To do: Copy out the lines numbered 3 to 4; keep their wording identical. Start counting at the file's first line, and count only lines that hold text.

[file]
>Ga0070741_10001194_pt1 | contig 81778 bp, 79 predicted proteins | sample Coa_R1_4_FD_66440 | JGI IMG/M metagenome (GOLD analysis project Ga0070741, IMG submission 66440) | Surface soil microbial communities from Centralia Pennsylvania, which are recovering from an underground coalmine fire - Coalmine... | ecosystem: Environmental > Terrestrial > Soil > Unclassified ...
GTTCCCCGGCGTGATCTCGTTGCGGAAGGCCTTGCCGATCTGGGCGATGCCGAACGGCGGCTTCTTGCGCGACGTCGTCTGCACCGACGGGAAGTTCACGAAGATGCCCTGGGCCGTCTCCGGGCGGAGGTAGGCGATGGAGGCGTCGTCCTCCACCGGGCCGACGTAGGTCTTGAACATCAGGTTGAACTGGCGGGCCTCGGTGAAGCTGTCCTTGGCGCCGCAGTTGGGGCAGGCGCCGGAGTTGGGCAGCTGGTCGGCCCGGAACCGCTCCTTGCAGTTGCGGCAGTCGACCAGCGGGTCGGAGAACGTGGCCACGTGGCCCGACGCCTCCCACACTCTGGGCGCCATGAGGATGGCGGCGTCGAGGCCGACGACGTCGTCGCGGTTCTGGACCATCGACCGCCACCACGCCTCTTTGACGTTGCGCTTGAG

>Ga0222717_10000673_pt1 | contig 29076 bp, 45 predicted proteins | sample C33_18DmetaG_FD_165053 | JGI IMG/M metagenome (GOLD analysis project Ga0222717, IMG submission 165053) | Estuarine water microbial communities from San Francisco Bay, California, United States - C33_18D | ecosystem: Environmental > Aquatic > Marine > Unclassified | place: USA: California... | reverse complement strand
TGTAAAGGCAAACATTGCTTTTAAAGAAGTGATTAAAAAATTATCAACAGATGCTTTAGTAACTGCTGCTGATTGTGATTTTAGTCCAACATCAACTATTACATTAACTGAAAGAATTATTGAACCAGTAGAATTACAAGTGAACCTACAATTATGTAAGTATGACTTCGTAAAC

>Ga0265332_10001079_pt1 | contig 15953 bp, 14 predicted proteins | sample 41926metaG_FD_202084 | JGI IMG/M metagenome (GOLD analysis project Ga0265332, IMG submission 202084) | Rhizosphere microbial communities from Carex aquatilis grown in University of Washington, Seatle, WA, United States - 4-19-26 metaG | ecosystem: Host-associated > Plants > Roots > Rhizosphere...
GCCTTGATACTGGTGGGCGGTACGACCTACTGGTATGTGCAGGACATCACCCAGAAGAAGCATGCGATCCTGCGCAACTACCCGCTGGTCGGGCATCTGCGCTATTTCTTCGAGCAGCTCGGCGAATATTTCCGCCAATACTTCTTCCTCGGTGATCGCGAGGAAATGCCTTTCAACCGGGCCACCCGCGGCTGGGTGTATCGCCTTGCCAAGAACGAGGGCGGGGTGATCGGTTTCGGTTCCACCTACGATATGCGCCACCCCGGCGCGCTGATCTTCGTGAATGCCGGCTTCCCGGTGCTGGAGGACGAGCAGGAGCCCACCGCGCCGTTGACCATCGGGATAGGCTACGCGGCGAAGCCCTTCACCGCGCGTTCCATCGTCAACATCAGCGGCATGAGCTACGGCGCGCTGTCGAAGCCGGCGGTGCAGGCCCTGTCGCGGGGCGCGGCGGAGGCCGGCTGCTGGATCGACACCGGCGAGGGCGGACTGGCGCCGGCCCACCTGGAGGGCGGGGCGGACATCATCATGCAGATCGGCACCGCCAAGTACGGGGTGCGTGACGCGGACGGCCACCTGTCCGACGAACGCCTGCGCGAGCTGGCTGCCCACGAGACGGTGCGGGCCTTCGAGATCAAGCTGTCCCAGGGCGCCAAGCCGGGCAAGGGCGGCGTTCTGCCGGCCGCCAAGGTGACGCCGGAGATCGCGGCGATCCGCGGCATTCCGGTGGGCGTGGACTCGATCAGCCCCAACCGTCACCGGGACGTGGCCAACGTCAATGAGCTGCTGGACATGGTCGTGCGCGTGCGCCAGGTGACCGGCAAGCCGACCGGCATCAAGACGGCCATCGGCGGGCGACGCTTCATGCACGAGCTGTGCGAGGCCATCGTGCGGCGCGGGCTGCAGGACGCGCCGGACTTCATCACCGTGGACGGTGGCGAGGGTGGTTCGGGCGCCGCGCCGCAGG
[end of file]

>Ga0222717_10000673_pt1 | contig 29076 bp, 45 predicted proteins | sample C33_18DmetaG_FD_165053 | JGI IMG/M metagenome (GOLD analysis project Ga0222717, IMG submission 165053) | Estuarine water microbial communities from San Francisco Bay, California, United States - C33_18D | ecosystem: Environmental > Aquatic > Marine > Unclassified | place: USA: California... | reverse complement strand
TGTAAAGGCAAACATTGCTTTTAAAGAAGTGATTAAAAAATTATCAACAGATGCTTTAGTAACTGCTGCTGATTGTGATTTTAGTCCAACATCAACTATTACATTAACTGAAAGAATTATTGAACCAGTAGAATTACAAGTGAACCTACAATTATGTAAGTATGACTTCGTAAAC